Still, the defeat of the Communications Decency Act -- even with the prospect of a "Son of CDA" in the congress -- remains a victory for civil liberties. Stefan Presser, attorney with the American Civil Liberties Union, said that "Essentially the Supreme Court of the United States took an idea from the 18th century, that is free speech, and said it has enduring quality, and will extend into the 21st century, because government will not be allowed to censor what's on the Internet."
Stossel Boldly Bashes
review by Pete Schulberg
The Oregonian, January 9, 1997
The heat may be on ABC News about its use of hidden cameras and hard-hitting exposes, but John Stossel doesn't seem to be letting all the attention get to him one little bit.
Stossel's latest provocative special, "Junk Science: What You Know That May Not Be So," launches salvos on big business, government, bureaucrats, the media and, last but not least, scientists and their theories.
Not a whole lot left, is there?
As Stossel says in Thursday's special, "The truth usually comes out." And in trying to find the truth, Stossel is no shrinking violet as he reports on various theories that he claims are closer to junk than substance.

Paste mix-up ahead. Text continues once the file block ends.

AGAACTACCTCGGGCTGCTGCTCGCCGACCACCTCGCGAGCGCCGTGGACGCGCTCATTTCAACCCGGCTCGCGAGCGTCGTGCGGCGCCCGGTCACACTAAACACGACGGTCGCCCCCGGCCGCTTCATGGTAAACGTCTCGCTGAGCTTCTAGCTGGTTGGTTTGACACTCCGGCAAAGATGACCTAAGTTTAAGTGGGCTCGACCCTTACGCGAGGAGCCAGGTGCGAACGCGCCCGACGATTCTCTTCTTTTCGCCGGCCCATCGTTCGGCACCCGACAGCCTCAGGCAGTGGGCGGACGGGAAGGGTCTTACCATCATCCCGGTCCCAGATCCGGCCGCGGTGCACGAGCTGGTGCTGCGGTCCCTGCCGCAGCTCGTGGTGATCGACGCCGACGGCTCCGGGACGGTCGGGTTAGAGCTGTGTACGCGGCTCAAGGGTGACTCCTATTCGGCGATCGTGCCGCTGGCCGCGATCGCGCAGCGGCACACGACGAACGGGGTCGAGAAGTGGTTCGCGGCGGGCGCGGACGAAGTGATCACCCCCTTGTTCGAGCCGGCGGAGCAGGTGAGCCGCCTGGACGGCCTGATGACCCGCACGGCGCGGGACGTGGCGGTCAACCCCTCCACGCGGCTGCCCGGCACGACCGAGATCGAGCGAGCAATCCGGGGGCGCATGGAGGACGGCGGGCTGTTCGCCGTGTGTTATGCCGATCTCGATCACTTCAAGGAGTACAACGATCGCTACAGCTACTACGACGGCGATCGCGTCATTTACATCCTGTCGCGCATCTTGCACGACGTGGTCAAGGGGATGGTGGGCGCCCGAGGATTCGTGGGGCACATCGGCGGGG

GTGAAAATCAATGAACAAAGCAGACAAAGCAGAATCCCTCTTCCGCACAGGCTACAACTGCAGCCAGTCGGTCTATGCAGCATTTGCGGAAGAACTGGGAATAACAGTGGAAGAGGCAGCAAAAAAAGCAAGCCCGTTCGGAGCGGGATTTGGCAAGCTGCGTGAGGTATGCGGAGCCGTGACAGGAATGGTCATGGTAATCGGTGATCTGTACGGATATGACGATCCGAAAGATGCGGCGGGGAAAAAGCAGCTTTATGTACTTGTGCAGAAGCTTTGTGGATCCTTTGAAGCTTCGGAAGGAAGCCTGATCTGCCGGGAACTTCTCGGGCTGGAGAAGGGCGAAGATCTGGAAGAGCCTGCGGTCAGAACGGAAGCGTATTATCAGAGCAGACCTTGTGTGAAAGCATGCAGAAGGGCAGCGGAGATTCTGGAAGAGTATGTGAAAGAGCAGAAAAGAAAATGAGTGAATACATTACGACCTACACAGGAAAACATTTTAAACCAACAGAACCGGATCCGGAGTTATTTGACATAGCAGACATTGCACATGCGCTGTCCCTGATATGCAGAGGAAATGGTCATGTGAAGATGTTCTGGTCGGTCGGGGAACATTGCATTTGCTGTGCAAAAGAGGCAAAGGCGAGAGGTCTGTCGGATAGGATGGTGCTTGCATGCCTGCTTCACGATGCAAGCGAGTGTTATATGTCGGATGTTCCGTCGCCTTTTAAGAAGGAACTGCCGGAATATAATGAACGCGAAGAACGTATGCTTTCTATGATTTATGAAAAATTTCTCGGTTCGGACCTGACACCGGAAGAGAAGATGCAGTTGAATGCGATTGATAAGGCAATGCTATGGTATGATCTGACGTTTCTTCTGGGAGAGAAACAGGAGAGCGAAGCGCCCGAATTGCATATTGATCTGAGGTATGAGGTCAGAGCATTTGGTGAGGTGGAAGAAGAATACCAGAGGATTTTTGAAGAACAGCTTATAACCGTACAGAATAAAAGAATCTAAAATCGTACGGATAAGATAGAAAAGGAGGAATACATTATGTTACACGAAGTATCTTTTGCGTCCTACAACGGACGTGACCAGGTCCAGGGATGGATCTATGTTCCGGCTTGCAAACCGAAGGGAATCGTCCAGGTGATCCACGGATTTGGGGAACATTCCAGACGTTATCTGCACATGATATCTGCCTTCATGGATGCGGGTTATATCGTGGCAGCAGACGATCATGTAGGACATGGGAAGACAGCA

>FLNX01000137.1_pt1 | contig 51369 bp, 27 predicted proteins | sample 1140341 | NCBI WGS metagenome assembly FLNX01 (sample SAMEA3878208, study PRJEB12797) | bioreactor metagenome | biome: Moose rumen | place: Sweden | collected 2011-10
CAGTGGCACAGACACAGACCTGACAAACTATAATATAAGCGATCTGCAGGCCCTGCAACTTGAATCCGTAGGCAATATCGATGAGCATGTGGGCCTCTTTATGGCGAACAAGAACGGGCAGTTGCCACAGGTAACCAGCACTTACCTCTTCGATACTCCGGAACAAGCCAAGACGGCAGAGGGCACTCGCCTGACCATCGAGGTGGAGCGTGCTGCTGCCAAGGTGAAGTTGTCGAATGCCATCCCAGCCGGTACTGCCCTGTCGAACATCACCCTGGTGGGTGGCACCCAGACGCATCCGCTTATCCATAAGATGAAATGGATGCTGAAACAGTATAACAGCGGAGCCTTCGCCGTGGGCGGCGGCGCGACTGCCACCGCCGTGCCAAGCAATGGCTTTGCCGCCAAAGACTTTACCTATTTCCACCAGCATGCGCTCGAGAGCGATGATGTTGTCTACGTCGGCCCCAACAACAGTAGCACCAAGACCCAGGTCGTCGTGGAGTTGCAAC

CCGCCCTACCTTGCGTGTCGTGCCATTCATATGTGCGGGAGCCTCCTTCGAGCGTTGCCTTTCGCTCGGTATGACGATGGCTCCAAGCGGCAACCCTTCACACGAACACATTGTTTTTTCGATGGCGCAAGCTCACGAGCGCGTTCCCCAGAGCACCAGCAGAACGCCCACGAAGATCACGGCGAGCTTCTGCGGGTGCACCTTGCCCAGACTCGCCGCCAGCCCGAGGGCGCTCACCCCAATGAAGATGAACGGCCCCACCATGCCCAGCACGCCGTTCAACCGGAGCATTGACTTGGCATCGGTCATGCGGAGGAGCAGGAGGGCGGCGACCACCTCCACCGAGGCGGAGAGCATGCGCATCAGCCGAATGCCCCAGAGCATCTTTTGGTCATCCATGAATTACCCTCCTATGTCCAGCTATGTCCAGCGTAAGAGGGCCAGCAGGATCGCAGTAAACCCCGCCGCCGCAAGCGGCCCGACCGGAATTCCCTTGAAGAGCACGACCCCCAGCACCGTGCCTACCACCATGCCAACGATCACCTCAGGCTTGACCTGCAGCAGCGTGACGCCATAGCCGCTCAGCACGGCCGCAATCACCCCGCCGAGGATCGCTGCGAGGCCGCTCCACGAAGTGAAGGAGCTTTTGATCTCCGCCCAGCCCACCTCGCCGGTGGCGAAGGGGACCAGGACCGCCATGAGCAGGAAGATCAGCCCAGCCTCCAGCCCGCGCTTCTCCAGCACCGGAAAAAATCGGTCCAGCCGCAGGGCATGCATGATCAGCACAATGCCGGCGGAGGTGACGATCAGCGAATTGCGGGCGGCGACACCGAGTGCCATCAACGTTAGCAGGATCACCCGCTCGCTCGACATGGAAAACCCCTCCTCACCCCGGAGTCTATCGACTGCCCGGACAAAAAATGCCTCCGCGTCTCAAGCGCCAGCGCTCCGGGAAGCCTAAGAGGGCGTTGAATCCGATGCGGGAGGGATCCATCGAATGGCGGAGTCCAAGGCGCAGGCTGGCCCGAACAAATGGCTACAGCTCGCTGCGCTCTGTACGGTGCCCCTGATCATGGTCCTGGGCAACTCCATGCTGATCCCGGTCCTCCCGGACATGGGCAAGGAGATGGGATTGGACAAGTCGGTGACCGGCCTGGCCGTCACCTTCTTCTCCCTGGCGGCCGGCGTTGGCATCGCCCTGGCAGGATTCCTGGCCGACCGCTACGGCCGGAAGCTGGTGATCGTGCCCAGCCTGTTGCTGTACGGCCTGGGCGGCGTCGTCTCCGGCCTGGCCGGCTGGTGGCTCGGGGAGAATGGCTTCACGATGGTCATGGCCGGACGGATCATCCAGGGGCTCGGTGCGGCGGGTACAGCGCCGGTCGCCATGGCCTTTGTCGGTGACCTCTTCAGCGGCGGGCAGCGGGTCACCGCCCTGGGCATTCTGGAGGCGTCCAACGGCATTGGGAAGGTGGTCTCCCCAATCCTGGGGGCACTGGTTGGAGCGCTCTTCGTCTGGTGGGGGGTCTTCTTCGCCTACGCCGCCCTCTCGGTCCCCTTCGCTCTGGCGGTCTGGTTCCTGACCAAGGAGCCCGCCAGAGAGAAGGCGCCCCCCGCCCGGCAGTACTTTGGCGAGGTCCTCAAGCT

"Sometimes," Stossel tells us, "activists trust the science to fit their agenda ... and bureaucrats use it to protect their turf."
Vintage Stossel. And we certainly see our share of squirming bureaucrats and sputtering government scientists attempting -- not well -- to explain their positions.
A host of juicy examples of largely accepted findings are served up.
Despite all the publicity about how we eat too much salt, Stossel concludes -- with the help of experts -- that only a third of us really have to worry and that the government's guidelines are silly and unrealistic.
We've all about the dangers of dioxin, but Stossel surmises that the government went way overboard in closing down the town of Times Beach, Mo., by imposing a massive, ever-continuing, politically inspired cleanup of a dioxin mishap. As Stossel shows us, there was a major dioxin accident 20 years ago in an Italian town. But instead of fencing in the place, the folks there built a park and now everybody is happy, safe and healthy.
The most surprising debunking is saved for last -- that there's no evidence that crack cocaine addicted babies grow up with concentration prob. lems or become easily frustrated.